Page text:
• Written By: John T. Lind, MD, MS
    Comprehensive Ophthalmology, Glaucoma, Retina/Vitreous

    This cohort review found that that history of migraine, low systolic blood pressure, and use of systemic β-blockers were risk factors for disc hemorrhage in low-pressure glaucoma patients.Perhaps these pressure-independent risk factors play a role in the pathogenesis of glaucoma.

    The authors investigated risk factors for disc hemorrhage in 127 subjects (253 eyes) from the Low-Pressure Glaucoma Treatment Study, a multicenter, double-masked, prospective, randomized clinical trial that examined visual field outcomes in low-pressure glaucoma patients treated either with a topical β-adrenergic antagonist (timolol maleate 0.5%) or an α2-adrenergic agonist (brimonidine tartrate 0.2%). All patients were followed for an average of 40.6 months.

    History of migraine (hazard ratio [HR], 5.737; P = .012), narrow neuroretinal rim at baseline (HR, 2.91; P = 0.048), use of systemic beta blockers (HR, 5.585; P = 0.036), low ocular perfusion pressure (HR, 1.172; P = 0.007) and low mean systolic blood pressure (HR, 1.06; P = 0.02) were all significant risk factors in multivariate analysis. Randomization assignment did not influence the frequency of disc hemorrhage detection.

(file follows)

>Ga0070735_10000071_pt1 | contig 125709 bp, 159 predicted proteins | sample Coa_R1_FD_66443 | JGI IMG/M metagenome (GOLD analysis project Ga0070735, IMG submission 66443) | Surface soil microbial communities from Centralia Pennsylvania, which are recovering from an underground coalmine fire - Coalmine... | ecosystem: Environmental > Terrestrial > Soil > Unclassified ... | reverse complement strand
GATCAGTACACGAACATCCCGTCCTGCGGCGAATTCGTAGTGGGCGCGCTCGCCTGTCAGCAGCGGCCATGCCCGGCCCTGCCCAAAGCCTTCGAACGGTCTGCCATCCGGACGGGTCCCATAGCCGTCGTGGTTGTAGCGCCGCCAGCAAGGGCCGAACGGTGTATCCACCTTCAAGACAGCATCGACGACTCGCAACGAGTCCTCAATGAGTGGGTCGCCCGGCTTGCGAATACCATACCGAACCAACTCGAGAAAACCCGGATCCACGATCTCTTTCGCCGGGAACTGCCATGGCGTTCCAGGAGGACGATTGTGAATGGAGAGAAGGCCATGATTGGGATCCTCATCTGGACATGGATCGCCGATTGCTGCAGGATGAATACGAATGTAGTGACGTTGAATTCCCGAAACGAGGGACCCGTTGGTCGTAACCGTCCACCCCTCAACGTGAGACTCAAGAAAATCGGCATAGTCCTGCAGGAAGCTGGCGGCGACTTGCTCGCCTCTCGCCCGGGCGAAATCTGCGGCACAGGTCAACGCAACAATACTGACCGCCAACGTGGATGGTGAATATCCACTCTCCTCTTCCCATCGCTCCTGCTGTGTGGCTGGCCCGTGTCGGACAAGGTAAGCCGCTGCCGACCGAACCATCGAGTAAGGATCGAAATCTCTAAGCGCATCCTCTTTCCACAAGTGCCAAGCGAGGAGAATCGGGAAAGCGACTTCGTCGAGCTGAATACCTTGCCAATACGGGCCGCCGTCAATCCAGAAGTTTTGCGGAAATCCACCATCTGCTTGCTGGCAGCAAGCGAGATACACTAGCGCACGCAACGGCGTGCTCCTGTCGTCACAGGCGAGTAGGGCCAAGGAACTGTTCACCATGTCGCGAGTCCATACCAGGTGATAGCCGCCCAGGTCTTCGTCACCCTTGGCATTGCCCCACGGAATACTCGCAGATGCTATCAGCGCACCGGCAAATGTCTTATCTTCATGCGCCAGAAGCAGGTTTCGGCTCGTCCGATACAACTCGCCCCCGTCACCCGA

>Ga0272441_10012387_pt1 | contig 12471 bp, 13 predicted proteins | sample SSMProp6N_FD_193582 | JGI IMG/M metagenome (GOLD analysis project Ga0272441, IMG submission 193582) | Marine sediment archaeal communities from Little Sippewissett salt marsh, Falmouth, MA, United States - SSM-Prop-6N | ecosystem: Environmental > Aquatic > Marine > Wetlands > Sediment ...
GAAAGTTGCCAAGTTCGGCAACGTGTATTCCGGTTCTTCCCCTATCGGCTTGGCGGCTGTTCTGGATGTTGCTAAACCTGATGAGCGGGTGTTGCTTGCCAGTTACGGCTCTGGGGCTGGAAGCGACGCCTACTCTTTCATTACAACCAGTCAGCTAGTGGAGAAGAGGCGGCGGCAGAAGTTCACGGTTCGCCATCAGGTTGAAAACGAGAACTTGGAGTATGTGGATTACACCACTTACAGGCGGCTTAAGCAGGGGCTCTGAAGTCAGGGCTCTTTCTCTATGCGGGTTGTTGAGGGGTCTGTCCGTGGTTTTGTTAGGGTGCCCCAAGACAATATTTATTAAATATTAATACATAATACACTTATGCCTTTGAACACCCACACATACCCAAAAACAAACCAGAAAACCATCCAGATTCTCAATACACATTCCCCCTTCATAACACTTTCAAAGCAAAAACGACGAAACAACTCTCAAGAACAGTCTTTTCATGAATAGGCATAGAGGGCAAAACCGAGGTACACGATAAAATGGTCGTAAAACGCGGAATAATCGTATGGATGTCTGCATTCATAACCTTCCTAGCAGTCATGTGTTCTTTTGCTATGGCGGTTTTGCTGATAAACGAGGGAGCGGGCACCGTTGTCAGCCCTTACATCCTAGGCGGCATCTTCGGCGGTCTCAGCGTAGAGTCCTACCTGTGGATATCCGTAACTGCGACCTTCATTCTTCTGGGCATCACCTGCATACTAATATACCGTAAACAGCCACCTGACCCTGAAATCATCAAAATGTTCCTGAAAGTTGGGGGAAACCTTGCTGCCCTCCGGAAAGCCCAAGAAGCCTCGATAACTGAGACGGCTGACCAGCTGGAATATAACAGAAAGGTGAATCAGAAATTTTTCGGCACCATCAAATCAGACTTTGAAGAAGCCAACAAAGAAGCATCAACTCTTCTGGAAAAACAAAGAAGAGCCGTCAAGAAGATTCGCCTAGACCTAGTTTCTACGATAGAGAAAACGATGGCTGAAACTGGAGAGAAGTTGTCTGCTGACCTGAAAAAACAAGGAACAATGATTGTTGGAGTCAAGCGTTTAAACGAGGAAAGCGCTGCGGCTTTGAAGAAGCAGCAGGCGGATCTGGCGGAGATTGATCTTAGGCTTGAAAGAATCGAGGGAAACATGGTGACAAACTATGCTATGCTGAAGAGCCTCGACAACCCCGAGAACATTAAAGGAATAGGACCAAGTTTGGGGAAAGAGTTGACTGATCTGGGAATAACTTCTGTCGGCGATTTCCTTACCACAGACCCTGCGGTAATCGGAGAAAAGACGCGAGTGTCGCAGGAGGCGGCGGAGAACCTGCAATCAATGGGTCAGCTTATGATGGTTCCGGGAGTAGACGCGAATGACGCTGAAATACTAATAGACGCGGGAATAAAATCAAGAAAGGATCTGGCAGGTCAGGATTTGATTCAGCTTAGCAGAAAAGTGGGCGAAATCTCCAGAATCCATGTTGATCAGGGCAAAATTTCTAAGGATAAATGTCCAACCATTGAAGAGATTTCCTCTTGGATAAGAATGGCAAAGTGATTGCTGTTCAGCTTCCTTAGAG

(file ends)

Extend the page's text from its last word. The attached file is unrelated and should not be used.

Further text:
They note that this study did not aim to investigate the specific role of systemic antihypertensives on disc hemorrhage occurrence because information regarding the dosage, posology, duration of treatment and 24-hour blood-pressure monitoring was not collected as part of the Low-Pressure Glaucoma Treatment Study protocol.

    Future studies are needed to assess these variables and how they affect the 24-hour blood-pressure pattern and the risk of progression in low-pressure glaucoma.